The Boozer’s Lament is a poem written by my great-uncle James Gorey during the First World War.
I found it while researching family history in a copy of the Wangaratta Chronicle. He had sent the poem in a letter home to his sister Mary.
It was written sometime in 1916, apparently in response to the military authorities banning alcohol.
It’s funny and clever, showing more of his personality than can be gleaned from official papers in the National Archive.
Here’s the factual story of James, obtained mostly from military records. Sadly he died on October 13, 1918, a few weeks before the Armistice.
The Boozer’s Lament
We’ve fought upon Gallipoli and toiled on Egypt’s plain,
We’ve travelled far across the sea to face the foe again,
We’ve braved the perils of the deep, and faced them with good cheer,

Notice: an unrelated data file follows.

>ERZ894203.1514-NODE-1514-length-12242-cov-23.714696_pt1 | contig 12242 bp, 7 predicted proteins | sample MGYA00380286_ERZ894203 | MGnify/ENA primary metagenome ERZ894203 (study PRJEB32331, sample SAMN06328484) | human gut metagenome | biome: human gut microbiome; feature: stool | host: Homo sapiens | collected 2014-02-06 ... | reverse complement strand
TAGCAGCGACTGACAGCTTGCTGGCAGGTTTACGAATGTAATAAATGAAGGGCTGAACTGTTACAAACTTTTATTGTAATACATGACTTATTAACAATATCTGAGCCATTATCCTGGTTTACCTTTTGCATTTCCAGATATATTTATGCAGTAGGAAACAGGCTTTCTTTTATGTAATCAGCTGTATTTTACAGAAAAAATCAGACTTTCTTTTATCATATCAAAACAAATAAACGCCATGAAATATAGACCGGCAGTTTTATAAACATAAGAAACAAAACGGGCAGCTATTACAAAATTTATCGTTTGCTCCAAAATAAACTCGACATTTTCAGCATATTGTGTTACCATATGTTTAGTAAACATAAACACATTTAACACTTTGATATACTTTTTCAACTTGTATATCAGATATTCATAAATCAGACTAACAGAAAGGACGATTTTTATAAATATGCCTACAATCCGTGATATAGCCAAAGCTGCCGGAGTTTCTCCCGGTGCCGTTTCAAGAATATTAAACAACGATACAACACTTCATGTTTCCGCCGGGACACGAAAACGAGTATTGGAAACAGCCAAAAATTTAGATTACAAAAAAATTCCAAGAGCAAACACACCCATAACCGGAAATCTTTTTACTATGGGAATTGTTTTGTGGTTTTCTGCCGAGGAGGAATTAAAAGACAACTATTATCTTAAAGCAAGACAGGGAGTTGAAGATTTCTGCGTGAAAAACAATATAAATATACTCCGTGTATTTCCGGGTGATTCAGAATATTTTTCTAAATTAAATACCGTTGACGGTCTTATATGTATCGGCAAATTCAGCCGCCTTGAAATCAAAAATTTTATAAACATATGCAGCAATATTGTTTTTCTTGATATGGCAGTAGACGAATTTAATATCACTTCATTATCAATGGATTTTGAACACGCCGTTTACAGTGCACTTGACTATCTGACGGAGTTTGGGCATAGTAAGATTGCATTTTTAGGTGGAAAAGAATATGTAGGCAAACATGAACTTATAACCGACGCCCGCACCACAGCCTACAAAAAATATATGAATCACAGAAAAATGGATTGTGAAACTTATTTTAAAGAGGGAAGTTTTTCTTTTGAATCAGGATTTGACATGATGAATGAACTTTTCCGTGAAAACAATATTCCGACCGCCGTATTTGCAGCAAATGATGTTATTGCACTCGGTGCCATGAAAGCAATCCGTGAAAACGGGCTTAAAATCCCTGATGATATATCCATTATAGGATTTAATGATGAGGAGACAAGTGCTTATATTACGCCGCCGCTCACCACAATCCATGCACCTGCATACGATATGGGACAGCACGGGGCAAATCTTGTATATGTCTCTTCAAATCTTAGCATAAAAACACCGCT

But now they give us cause to weep, they’ve gone and stopped our beer.
We wouldn’t mind if they had stopped the pickles or the cheese,
They might have cut the marmalade and issued fewer peas,
But it’s a sin to drink red vin or for a cobber shout,
Which kind of sets me wondering they’ve cut the champagne out.
They stopped our rum, we didn’t mind, while we had been to soak,
But now they’ve gone and stopped our wine, it’s getting past a joke,
Each countenance you see is sad, within each eye a tear,
The greatest injury we’ve had is cutting out our beer.
For you must shun the flowing bowl and turn you from the wine,
And water drink to cheer your soul if it should chance to pine,
You must order coffee now to toast the folks at home,
And spend your cash on chewing gum and honeycomb.
There’s microbes in the water lads, so drink it with a will,
And every mother’s son of us will jolly soon be ill,
And when we are on sick parade, the doctor he will cry,
The lads, I fear, must have their beer or else they will surely die.
Here’s my rather poor reading of it: